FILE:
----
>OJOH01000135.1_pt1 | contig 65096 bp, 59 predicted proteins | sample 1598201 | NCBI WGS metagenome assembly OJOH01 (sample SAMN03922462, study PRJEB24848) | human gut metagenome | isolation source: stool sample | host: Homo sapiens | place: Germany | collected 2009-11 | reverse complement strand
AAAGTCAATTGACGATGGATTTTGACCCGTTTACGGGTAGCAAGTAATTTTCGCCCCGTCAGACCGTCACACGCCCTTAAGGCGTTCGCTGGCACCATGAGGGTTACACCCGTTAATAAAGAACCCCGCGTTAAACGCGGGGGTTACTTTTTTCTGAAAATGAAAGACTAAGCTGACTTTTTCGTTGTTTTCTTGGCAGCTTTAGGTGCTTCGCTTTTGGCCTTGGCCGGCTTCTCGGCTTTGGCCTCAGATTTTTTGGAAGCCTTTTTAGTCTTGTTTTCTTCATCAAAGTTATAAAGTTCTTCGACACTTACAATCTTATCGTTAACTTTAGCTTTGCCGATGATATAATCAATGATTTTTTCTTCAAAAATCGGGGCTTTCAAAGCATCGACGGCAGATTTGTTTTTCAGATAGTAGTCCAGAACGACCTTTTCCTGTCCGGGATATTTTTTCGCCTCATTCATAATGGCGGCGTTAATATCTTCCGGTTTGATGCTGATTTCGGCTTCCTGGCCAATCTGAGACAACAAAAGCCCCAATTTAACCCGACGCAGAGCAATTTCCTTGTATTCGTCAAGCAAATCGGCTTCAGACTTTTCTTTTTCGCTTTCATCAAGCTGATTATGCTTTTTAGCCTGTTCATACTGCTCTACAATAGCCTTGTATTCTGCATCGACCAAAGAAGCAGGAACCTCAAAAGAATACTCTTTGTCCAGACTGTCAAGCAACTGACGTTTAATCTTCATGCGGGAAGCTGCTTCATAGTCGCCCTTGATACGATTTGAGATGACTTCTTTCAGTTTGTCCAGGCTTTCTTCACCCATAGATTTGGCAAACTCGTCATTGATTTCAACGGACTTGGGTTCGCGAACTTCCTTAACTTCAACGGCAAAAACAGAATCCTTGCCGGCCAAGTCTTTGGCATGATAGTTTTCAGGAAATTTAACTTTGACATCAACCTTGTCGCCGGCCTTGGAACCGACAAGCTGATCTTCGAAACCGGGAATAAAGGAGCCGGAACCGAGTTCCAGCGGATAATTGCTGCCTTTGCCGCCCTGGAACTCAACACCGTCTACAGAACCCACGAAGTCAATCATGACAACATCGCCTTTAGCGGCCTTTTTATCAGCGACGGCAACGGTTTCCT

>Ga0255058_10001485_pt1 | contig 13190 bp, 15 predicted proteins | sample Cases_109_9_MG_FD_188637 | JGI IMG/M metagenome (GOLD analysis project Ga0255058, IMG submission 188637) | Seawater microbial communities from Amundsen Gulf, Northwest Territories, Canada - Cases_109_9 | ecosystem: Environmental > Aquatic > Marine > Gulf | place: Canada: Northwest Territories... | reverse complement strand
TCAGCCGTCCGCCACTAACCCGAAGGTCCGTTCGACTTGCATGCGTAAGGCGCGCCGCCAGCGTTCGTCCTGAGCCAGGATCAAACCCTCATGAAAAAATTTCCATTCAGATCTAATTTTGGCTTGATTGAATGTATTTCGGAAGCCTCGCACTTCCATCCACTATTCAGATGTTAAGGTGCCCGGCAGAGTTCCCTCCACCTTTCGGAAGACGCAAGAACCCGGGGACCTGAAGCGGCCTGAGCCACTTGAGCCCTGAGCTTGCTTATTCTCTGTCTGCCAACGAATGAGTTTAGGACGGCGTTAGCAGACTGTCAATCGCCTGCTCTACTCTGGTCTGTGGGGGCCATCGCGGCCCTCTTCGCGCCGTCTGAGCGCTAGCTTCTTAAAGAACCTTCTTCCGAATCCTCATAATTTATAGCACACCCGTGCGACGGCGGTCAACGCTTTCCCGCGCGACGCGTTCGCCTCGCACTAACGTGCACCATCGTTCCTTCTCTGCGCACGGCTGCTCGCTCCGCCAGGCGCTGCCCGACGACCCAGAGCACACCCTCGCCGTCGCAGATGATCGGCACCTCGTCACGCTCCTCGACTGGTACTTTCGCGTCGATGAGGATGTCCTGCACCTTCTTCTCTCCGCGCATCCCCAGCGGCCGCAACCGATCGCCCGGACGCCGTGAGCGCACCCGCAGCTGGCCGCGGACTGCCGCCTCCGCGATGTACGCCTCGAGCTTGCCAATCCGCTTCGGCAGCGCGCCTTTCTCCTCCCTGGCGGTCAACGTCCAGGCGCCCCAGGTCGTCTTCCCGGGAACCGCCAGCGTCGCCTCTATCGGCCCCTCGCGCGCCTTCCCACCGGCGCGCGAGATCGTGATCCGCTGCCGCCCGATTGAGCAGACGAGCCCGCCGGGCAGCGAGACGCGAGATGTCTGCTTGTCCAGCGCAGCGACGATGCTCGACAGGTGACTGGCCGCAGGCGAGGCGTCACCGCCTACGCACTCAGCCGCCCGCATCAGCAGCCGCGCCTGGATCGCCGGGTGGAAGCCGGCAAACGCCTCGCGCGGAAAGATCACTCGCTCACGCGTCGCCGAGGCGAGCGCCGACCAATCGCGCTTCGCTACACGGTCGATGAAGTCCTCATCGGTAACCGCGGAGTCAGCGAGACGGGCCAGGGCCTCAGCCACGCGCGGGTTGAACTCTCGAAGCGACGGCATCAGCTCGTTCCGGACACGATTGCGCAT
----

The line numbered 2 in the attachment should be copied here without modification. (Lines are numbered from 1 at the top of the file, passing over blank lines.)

AAAGTCAATTGACGATGGATTTTGACCCGTTTACGGGTAGCAAGTAATTTTCGCCCCGTCAGACCGTCACACGCCCTTAAGGCGTTCGCTGGCACCATGAGGGTTACACCCGTTAATAAAGAACCCCGCGTTAAACGCGGGGGTTACTTTTTTCTGAAAATGAAAGACTAAGCTGACTTTTTCGTTGTTTTCTTGGCAGCTTTAGGTGCTTCGCTTTTGGCCTTGGCCGGCTTCTCGGCTTTGGCCTCAGATTTTTTGGAAGCCTTTTTAGTCTTGTTTTCTTCATCAAAGTTATAAAGTTCTTCGACACTTACAATCTTATCGTTAACTTTAGCTTTGCCGATGATATAATCAATGATTTTTTCTTCAAAAATCGGGGCTTTCAAAGCATCGACGGCAGATTTGTTTTTCAGATAGTAGTCCAGAACGACCTTTTCCTGTCCGGGATATTTTTTCGCCTCATTCATAATGGCGGCGTTAATATCTTCCGGTTTGATGCTGATTTCGGCTTCCTGGCCAATCTGAGACAACAAAAGCCCCAATTTAACCCGACGCAGAGCAATTTCCTTGTATTCGTCAAGCAAATCGGCTTCAGACTTTTCTTTTTCGCTTTCATCAAGCTGATTATGCTTTTTAGCCTGTTCATACTGCTCTACAATAGCCTTGTATTCTGCATCGACCAAAGAAGCAGGAACCTCAAAAGAATACTCTTTGTCCAGACTGTCAAGCAACTGACGTTTAATCTTCATGCGGGAAGCTGCTTCATAGTCGCCCTTGATACGATTTGAGATGACTTCTTTCAGTTTGTCCAGGCTTTCTTCACCCATAGATTTGGCAAACTCGTCATTGATTTCAACGGACTTGGGTTCGCGAACTTCCTTAACTTCAACGGCAAAAACAGAATCCTTGCCGGCCAAGTCTTTGGCATGATAGTTTTCAGGAAATTTAACTTTGACATCAACCTTGTCGCCGGCCTTGGAACCGACAAGCTGATCTTCGAAACCGGGAATAAAGGAGCCGGAACCGAGTTCCAGCGGATAATTGCTGCCTTTGCCGCCCTGGAACTCAACACCGTCTACAGAACCCACGAAGTCAATCATGACAACATCGCCTTTAGCGGCCTTTTTATCAGCGACGGCAACGGTTTCCT